On Wed, 04 Apr 2007 19:38:14 -0700, Michael Pardee wrote:
AAAARGH! I was getting a friend's 66 Chrysler 'Special' (It was an
Unmarked Luxo-barge for Government use) ready for the summer and couldn't
get the lug nuts off. He called and asked how it was going. Fine, except...
Guess you don't know the lug nuts on that side are LHT, do you?
Hi: Yes, I was going counterclockwise on a Honda, so I think the
direction is correct. I was thinking of trying an air impact gun to
get the bolt off (using a 1/2 in. drive and a steel impact socket),
but I'm not sure how much PSI to start out with. 90 PSI coming out of
the compressor translates to about 400 PSI out of the gun, so I guess
it's about 1:4 in vs. out. Anyone happen to know how much PSI (out of
the gun) I should start out with? That's assuming, of course, that
it's alright to "fight fire with fire" by using the air gun at all.
Thanks. - Paul S.
On Wed, 04 Apr 2007 13:54:48 -0400, Linuxiac <"at yahoo.com "> wrote:
I'd be eyeing the air gun at this point, too. I fear the threads in the pan
are already in bad shape, and that the plug has been fastened in. I hope it
The advantage of the air gun is that you are delivering straight torque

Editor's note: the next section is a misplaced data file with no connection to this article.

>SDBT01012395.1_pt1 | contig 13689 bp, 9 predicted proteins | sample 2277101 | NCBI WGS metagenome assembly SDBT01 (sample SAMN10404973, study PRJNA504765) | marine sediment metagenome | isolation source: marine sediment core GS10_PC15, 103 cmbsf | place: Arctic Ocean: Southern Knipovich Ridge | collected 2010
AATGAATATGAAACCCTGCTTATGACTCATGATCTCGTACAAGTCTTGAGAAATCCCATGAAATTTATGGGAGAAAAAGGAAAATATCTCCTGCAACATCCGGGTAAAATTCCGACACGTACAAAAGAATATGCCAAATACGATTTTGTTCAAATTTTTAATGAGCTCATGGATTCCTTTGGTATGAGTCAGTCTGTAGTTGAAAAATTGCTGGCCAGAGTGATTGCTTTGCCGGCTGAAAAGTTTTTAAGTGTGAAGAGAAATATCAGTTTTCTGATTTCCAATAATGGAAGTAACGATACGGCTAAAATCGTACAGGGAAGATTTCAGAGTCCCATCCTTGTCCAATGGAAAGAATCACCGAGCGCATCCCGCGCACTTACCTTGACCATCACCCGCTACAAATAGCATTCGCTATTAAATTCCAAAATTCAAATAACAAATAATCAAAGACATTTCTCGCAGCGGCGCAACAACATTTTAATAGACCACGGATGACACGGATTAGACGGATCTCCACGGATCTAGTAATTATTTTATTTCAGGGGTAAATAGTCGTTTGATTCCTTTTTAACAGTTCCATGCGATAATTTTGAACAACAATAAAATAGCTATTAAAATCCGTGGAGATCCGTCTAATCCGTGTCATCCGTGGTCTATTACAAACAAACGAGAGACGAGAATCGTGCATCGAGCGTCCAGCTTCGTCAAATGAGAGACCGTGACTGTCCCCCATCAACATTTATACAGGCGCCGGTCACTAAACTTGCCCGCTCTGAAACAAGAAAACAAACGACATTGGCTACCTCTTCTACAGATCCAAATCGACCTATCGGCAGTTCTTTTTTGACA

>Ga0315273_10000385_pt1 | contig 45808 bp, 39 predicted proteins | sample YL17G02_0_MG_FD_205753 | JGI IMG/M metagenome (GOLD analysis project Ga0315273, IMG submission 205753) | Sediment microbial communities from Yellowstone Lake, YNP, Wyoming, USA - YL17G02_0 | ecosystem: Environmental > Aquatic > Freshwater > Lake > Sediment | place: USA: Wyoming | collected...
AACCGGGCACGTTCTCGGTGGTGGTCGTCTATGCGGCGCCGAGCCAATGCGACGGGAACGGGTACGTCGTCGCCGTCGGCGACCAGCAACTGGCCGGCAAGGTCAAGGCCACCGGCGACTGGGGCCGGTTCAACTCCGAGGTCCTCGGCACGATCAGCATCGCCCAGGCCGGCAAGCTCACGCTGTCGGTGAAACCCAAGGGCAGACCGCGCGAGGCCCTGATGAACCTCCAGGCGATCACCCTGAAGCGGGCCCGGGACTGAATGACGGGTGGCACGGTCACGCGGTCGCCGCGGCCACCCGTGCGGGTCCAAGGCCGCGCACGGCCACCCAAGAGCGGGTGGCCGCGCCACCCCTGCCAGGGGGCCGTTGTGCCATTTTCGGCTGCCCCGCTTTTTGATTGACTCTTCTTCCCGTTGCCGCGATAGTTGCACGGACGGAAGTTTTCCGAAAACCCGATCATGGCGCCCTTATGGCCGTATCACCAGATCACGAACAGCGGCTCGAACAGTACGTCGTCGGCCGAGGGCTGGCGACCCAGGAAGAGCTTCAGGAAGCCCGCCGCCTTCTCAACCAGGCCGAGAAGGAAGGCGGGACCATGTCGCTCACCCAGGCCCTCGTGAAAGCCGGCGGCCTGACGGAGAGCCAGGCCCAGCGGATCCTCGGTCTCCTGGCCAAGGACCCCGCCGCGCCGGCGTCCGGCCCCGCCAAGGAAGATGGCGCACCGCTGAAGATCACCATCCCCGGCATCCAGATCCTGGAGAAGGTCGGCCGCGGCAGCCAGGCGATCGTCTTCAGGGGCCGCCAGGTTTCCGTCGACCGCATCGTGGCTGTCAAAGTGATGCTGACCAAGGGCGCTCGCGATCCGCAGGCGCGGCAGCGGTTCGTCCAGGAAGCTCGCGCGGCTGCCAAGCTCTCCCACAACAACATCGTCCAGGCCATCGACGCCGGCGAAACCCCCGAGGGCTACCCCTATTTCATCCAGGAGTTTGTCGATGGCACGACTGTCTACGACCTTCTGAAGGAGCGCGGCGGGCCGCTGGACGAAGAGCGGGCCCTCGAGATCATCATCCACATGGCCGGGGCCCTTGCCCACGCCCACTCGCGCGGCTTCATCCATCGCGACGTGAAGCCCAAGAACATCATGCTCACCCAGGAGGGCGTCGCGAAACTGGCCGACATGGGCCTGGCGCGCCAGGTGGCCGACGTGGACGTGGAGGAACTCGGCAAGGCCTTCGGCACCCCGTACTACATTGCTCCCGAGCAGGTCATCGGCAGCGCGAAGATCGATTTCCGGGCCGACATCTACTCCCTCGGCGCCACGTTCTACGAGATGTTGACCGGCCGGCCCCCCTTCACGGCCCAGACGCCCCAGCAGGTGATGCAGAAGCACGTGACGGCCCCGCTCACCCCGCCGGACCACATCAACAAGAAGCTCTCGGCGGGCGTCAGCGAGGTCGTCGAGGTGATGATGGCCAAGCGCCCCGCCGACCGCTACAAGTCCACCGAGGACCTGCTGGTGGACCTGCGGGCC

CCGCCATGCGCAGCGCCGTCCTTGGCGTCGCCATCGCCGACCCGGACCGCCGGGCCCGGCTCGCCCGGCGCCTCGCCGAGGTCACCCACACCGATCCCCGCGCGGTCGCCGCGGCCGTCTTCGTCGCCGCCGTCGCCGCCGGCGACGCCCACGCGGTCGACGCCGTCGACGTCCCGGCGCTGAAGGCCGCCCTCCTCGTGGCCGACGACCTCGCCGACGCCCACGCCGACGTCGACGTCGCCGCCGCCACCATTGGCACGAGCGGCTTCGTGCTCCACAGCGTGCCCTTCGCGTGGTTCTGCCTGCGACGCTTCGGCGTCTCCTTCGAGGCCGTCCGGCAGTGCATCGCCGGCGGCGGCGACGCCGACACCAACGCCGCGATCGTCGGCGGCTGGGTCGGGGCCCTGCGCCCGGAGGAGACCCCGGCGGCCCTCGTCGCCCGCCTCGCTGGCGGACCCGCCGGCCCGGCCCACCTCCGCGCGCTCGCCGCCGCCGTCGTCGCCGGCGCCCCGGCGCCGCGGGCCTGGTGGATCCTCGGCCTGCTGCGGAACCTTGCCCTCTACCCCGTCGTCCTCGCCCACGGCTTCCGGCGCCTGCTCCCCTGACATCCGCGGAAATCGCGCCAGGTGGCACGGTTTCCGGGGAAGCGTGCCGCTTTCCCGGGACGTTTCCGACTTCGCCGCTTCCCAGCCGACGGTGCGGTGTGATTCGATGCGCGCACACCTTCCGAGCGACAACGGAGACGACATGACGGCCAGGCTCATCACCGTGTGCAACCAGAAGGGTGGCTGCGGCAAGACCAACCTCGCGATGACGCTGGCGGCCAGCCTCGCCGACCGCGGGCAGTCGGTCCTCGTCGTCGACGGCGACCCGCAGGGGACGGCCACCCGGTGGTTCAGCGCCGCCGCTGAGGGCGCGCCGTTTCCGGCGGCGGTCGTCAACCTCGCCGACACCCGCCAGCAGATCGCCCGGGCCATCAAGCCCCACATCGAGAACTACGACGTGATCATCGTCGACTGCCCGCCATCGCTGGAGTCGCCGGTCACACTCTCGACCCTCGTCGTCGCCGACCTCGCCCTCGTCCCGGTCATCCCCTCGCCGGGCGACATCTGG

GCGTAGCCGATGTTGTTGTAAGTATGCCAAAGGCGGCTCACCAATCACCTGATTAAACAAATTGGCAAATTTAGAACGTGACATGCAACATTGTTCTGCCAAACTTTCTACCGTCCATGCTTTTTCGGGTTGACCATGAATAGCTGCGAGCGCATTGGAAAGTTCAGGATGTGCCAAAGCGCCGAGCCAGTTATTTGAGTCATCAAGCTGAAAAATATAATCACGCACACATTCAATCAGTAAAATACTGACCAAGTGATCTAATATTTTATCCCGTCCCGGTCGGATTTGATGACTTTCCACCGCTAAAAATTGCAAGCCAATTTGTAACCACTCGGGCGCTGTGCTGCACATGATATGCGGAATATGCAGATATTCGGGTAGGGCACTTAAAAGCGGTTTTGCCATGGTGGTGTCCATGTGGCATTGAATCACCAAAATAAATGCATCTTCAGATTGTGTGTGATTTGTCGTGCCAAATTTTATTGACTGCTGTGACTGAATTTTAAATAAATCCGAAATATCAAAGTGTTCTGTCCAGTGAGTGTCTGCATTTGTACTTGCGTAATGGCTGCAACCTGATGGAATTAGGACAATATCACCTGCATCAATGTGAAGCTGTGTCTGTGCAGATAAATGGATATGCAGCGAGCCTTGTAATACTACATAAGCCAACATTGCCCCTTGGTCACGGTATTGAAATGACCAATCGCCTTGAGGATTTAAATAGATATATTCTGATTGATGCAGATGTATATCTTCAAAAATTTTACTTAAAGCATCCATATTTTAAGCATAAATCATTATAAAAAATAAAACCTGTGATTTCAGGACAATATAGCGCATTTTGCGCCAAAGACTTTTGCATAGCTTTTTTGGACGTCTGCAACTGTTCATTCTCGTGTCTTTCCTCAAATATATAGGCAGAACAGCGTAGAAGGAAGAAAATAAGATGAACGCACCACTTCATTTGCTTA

rather than levering it. Even sockets want to lift unless you can apply the
same amount of support as you are applying torque. As long as the impact
socket is a nice fit and it can be set on straight rather than a bit cocked
I'd go that way. The torque is nowhere near linear with air pressure; 40 PSI
is probably a good starting point. I doubt you would even get impact action
at that pressure, but you can always go up :-)
If the plug is fastened in or badly cross-threaded or both, all is not lost.
NAPA carries drain plugs for Hondas in single and double oversize. There are
complications, but let's hope for the best.
Thank you Mike for your very helpful post. I have a Campbell Hausfeld
compressor that goes up to 100 psi (just used it to repaint the hood
of my '92 accord...THAT was difficult), so like you say it's probably
best to start low with the air pressure and gradually work my way up.
I'll let you guys know how it goes tomorrow. - Paul.
On Thu, 5 Apr 2007 19:20:36 -0700, "Michael Pardee"
How did the paint come out, and what kind of gun do you have? I bought a
fairly expensive Craftsman compressor (150 PSI/ 45/90CFM) for two reasons:
DA sander and spray gun. The DA definitely needs it, and the best gun I
can find is about 40 CFM @ 45 PSI!
Hi - I used a Mastercraft gravity fed gun at 35 psi for this job.
There was the whole adjustment thing with the paint feed, airflow, and
spray pattern which had to be reckoned with, so I practiced for awhile
in the back yard on sheet metal. This was a repaint of a rosewood
brown colored hood on my '92 accord, and the OEM shade variations on
the swatches were a bit tricky in terms of a good match. Especially
with all the sun-related fade, since this car spent most of its life
in North Carolina. Maybe a custom scan would have been better, as you
can still see the shade difference on the finished hood at night under
fluorescents. It's not that big of a deal, but it is noticeable if you